However, in space instruments, GRISMs are subject to environmental stresses and the use of resins may not be suitable. Indeed, observation in the near infrared requires a nominal operating temperature of the optical system less than 150K. Differential thermal expansion coefficient between glass prism and resin grating at cryogenic temperatures could cause some issues. The worst case is a delamination of the resin layer, particularly in case of such large optics (140mm diameter). In any case, the substrate deforms and generates hardly predictable and measurable optical aberrations. Moreover, the properties of this resin in terms of outgassing caused by space vacuum, resistance to cosmic rays and high-energy electromagnetic radiations and ageing are largely unknown and difficult to characterize.

Therefore, still in the frame of this R&D project, the objective is to develop and validate a method for producing bulk silica GRISMs which consequently will withstand extreme conditions of space environment without problem but also satisfy our technical specifications. Another advantage of resin-free gratings is the potential extension of the operating spectral range where resins transmission is low.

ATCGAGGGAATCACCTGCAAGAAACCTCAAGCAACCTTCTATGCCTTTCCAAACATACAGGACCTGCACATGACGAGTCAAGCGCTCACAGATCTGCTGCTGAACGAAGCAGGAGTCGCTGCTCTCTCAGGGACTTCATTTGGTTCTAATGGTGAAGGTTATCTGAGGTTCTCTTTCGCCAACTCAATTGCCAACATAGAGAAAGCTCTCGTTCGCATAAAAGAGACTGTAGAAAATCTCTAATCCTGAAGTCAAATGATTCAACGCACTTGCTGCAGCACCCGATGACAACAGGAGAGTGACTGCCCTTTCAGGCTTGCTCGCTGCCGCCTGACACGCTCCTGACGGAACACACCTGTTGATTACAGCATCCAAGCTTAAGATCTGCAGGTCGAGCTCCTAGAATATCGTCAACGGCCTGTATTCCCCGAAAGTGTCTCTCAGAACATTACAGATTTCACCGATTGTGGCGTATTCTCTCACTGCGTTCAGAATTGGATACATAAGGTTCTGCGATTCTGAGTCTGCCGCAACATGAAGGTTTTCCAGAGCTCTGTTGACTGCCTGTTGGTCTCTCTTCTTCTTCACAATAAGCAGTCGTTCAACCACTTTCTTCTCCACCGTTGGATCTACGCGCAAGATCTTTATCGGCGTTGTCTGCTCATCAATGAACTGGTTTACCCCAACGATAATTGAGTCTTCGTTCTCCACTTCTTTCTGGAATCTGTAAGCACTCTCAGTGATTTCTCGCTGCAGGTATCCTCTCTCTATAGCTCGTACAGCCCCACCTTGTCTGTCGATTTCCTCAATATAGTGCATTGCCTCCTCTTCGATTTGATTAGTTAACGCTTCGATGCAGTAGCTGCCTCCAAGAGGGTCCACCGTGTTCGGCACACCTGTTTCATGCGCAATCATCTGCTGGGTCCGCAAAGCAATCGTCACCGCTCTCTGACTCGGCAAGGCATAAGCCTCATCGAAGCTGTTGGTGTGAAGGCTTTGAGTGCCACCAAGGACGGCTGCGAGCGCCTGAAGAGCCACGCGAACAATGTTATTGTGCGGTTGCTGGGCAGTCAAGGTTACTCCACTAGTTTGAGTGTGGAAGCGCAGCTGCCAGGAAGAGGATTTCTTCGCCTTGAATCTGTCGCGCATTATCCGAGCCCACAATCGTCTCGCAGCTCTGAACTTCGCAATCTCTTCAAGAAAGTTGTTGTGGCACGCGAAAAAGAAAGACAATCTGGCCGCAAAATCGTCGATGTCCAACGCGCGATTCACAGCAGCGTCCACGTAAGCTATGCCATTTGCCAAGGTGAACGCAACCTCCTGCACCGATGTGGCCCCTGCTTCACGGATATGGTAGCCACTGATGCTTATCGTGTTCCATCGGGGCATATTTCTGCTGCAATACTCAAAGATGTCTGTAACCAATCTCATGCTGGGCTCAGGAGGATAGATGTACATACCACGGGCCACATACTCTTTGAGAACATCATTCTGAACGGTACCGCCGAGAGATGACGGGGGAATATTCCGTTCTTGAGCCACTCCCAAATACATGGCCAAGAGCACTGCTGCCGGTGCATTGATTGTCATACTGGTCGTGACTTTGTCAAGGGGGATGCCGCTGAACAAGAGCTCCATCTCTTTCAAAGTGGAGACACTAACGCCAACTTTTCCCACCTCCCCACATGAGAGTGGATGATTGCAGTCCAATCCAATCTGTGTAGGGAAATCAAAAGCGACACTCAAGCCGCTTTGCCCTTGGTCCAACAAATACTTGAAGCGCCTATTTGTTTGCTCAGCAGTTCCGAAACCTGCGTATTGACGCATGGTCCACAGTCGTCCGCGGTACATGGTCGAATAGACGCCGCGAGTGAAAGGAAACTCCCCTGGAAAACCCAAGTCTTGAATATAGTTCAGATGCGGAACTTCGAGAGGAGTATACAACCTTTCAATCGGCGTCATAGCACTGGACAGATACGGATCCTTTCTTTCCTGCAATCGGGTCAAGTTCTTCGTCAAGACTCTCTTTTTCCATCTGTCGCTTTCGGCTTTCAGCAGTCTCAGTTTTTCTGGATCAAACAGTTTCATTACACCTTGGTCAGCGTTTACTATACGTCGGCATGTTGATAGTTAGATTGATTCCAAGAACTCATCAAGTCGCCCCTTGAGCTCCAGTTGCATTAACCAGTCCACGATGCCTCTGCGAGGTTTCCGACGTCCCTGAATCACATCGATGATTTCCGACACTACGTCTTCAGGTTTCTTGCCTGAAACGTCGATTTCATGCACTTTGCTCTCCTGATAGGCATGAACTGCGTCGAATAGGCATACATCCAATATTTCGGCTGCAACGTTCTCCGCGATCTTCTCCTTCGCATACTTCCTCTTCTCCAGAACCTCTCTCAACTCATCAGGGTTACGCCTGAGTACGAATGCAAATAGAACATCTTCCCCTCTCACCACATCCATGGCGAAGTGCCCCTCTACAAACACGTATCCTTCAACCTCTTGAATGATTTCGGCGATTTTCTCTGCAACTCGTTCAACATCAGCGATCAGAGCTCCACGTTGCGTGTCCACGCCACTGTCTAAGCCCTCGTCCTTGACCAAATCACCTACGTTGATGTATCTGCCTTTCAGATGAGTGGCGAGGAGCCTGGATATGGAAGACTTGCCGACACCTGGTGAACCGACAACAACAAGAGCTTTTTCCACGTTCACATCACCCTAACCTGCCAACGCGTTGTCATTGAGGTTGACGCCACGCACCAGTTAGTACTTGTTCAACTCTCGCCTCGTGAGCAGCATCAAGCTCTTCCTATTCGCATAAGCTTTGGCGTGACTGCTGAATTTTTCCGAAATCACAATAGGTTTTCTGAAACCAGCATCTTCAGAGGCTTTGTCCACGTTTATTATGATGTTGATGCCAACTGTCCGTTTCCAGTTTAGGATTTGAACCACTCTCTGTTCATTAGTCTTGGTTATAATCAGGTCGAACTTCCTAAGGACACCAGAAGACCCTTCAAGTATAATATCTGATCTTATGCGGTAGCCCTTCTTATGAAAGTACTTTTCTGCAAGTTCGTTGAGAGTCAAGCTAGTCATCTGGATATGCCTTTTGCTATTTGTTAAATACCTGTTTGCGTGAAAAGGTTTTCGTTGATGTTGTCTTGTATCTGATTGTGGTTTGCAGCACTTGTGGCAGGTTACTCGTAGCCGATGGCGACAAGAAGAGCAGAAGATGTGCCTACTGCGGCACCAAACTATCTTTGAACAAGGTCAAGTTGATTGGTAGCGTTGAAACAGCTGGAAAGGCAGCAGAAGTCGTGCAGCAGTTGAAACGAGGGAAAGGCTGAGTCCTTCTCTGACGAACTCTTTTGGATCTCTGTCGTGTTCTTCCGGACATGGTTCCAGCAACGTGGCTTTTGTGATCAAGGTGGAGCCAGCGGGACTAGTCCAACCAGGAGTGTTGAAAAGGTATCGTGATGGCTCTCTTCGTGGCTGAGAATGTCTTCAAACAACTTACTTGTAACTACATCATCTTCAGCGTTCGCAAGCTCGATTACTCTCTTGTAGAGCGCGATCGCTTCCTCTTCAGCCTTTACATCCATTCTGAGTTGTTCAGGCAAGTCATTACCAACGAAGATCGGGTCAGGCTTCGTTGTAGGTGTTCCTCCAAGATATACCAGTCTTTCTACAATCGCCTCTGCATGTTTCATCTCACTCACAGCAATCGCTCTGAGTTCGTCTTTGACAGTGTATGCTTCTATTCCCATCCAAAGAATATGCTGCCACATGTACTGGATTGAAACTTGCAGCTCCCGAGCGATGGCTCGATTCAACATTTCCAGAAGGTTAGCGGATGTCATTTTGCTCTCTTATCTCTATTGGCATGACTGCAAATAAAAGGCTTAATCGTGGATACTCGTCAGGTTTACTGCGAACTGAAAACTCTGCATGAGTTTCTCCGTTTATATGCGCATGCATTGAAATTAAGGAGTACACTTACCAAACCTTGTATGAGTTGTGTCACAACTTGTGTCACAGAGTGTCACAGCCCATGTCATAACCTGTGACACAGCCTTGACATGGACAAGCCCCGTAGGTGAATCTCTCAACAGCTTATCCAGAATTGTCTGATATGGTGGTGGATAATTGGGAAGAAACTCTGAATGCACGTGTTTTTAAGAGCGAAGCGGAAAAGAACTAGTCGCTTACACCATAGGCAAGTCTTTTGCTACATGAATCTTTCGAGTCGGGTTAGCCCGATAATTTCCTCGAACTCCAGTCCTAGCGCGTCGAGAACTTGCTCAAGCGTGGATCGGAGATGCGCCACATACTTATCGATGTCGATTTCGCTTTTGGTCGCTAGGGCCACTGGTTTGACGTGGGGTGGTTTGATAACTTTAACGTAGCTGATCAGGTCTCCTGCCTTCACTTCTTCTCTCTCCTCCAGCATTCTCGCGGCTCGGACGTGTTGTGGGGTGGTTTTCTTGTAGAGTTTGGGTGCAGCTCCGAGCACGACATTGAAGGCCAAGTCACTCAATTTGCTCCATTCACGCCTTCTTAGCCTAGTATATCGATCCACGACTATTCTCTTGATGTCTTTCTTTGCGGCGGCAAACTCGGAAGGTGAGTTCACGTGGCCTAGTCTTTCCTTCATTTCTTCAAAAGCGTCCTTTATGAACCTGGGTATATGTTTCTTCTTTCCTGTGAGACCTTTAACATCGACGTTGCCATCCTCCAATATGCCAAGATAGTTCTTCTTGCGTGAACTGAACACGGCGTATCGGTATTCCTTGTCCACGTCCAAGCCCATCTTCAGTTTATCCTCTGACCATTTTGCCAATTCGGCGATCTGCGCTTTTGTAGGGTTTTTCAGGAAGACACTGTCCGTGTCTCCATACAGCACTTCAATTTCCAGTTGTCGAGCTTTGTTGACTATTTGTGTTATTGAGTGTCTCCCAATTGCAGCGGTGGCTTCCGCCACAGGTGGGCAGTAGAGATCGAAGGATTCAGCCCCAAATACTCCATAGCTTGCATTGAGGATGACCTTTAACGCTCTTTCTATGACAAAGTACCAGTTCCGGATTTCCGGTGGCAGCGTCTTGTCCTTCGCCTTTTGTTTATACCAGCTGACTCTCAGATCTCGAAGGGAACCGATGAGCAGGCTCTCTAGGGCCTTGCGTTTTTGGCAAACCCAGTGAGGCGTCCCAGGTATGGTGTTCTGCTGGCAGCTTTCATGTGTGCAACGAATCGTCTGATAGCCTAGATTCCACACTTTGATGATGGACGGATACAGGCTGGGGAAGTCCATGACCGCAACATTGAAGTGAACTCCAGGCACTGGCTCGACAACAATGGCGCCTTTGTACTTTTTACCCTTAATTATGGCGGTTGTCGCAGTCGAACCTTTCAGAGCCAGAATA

For this purpose, the experience on grating optical characterizations acquired by LAM is well combined with advanced manufacturing techniques controlled by SILIOS Technologies; a French company specialized in micro structured optics. Two resin-free blazed gratings with curved lines engraved directly into the fused silica substrate with respectively 80mm and 108mm useful diameter were delivered by SILIOS.

The grating specifications, the SILIOS manufacturing process and the LAM optical verifications tests are summarized in this paper since it is detailed in [6] about the first 80mm grating. Here, we focus on comparing manufacturing precisions and optical performances measured on both gratings to define the effects of increasing the grating dimensions.